Jonathan Toews has been superhuman in the post-season with 26 points while Duncan Keith, who began his minor hockey days here, has been logging big minutes, ranking behind only workhorses Pronger and Boston’s Zdeno Chara.
Of course, the couple of shifts he gave up after reacting to losing seven teeth in Sunday’s Game 4 clincher against San Jose will affect those numbers slightly.
Mix in power forward Dustin Byfuglien, who has established himself as a top-flight power forward who also kicks in when the chips are down. Four of his eight goals so far have been game-winners.
His battles with Pronger and the rest of the Flyers’ defence should be some of the series’ top individual showdowns.
Meanwhile, Antti Niemi hasn’t been flashy in goal, but he’s been serviceable. If the big line of Toews, Byfuglien, and Patrick Kane keep scoring, and the supporting cast, outside of Dave Bolland and Patrick Sharp, starts putting up a few more points, then that’s probably all Niemi will need to be.
He won’t have to steal many games; he’ll just have to not lose them.
If I played into the same trap I fell into with the Canadiens, I’d say the Hawks would lose this series only to rebound next year, breaking an even 50-year drought.
Nope, 49 will be fine.
Not to interfere with the hockey gods or anything, but realistically, the only question remaining seems to be which of Keith’s three childhood communities will host his day with the Cup—Fort Frances, Winnipeg, or Penticton, B.C.?
The Flyers will give the young ’Hawks a run for their money, though Chicago ultimately will take the series in six games.
My overall record, with unofficial conference finals picks (Chicago and Montreal) is 9-5. I went 6-2 in Round 1, 2-2 in Round 2, and 1-1 in Round 3.
Three of those wins were from picking Chicago while three of those losses were from picking against Philadelphia, so either the ’Hawks will high-five me for my consistent faith or the Flyers will punch me in the face for my consistent pigheadedness.
We’ll see when things kick off on Saturday night.
• • •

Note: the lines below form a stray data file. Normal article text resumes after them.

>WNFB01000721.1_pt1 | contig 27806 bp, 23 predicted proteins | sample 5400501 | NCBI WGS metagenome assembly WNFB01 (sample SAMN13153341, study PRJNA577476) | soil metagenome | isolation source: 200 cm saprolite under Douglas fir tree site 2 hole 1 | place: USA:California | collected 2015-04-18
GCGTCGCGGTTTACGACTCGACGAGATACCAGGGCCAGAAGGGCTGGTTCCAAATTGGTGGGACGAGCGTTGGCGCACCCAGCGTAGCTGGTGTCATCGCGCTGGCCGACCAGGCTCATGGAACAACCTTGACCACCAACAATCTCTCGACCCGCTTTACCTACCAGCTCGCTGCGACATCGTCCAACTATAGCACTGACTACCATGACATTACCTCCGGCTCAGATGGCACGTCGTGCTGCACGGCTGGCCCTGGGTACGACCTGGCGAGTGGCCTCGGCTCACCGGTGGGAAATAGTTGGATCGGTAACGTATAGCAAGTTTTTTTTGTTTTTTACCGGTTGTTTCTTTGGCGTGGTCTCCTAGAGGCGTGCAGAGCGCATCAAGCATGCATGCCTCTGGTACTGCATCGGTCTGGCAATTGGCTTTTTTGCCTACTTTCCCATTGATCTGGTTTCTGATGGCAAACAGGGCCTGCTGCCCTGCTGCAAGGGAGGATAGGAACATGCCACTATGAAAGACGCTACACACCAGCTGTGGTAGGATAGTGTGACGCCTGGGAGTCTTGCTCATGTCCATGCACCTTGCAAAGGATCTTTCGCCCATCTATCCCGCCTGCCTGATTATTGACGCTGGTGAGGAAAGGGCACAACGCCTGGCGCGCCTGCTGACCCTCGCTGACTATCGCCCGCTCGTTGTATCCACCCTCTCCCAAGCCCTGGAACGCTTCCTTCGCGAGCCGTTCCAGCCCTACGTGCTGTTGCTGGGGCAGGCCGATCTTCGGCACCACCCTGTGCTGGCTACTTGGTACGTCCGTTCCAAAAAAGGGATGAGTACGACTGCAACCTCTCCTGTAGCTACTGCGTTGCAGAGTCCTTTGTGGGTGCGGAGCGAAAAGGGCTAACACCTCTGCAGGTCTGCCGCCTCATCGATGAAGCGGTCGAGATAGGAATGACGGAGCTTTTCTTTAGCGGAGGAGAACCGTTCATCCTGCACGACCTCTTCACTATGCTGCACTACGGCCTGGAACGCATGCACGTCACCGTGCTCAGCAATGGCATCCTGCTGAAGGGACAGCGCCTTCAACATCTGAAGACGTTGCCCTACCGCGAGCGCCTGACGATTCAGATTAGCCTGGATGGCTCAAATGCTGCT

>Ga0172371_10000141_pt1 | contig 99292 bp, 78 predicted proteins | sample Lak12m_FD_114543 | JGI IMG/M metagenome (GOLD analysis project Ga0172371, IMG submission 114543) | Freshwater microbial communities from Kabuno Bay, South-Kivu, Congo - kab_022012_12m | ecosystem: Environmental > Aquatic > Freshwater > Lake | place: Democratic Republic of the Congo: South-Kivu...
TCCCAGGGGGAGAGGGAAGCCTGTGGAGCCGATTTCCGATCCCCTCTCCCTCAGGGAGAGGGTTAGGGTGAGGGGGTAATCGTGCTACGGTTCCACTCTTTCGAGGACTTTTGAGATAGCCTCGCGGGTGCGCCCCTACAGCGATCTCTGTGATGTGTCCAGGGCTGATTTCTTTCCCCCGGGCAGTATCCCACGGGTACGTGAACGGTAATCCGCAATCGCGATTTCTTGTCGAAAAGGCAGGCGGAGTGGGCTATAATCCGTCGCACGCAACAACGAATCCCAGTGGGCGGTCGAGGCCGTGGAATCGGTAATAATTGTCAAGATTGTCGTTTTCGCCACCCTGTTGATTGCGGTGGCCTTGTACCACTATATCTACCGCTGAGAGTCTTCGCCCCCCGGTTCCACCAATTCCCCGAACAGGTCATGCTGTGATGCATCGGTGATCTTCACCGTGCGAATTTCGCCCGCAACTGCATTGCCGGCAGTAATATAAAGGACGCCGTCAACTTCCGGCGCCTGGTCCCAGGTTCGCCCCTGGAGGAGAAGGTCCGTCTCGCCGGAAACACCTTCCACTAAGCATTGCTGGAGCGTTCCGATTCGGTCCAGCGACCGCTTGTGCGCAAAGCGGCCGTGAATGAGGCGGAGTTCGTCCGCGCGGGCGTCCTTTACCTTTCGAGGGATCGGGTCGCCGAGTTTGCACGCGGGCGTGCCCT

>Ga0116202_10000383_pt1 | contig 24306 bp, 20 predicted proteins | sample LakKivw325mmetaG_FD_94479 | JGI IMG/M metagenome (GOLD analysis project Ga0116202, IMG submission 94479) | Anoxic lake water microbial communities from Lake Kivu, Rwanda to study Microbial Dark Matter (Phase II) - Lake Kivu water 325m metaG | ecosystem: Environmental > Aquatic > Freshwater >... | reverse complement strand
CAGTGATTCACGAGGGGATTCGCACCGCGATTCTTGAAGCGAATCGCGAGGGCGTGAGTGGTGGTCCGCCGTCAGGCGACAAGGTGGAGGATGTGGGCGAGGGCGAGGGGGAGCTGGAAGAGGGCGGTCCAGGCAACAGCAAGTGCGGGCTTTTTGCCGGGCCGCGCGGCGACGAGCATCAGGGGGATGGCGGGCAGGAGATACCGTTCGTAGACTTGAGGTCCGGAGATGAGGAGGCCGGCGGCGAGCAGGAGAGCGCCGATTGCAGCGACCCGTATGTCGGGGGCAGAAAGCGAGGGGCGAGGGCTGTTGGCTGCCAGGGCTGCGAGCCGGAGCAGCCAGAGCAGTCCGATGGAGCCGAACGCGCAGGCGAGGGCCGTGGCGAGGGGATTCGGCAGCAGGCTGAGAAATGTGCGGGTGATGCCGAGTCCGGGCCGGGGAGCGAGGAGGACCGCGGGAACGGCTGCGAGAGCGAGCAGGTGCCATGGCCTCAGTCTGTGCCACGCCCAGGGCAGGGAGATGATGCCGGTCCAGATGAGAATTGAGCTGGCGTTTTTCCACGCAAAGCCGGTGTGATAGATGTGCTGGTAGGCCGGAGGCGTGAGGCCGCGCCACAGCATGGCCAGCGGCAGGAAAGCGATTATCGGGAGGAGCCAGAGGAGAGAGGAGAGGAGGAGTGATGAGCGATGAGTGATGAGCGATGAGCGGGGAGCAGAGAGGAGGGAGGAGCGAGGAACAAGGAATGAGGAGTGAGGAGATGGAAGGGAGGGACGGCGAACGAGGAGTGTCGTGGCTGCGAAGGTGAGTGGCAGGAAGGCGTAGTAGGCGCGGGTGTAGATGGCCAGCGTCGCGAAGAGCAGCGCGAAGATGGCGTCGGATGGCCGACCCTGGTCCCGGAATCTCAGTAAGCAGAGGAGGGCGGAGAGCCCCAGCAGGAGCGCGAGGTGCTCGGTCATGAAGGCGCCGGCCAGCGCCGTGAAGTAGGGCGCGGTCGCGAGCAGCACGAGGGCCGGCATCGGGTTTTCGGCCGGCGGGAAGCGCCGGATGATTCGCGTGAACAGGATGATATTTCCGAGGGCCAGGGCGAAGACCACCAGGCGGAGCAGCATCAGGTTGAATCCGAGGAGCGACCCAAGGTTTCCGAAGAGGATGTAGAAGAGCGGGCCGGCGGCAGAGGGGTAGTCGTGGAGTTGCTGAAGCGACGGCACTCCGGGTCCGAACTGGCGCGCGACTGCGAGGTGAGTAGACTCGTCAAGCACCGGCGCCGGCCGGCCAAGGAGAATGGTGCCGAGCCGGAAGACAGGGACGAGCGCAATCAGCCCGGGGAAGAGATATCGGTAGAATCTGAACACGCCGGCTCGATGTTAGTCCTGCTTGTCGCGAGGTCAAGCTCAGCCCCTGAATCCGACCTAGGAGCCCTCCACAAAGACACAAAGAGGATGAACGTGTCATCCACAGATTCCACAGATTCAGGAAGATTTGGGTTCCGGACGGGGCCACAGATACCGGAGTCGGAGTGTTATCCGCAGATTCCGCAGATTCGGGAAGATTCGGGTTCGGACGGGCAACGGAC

I never thought I’d see myself saying this, but I’ve actually been glad that games with epic overtime periods seem to be a thing of the past.
Through three rounds this season, only two games have extended past a single overtime while just one did in 2009.
A sidebar to that is that each of those three was played in the Eastern time zone, meaning that even into the third extra frame, it still was a reasonable hour here in the Central time zone.
Back when multiple overtimes were common (five in 2006, eight in 2007 and three in 2008), I steadfastly would push that these were the games that made the post-season what it was, and hey, the more, the merrier.
This was the definition of parity—two teams playing so evenly for so long that they couldn’t settle the score until the wee hours of the morning.
I don’t know what it was (perhaps that an 8 a.m. job is different than 8:00 a.m. class) but getting these games wrapped up at a reasonable hour is a good thing. Maybe because players aren’t occasionally slogging away three games’ worth of energy in a night, play has been higher on average.
Every game in the this year’s Cup final is slated for a 7 p.m. CDT start, so if one of the games goes to three or four overtimes, the concluding finish still will come before my bedtime, and I can deal with that.
It’s the games in California and Vancouver that especially cause the problem, but if I’m up for a challenge, staying up for one of those games during the post-season is just one of those fun things to do every so often.
But if numbers return to 2007 levels, maybe going to 4-on-4 overtime after one extra period is the answer. A shootout just would be a tacky way to end a post-season game, but if the game became a little more wide open, then we might be onto something.
It’s hockey sacrilege to suggest any changes to the OT format, but if viewers feel inundated with extra hockey—not rewarded—it might be time to consider some tweaks.
Well, I’m still wiping the egg off my face.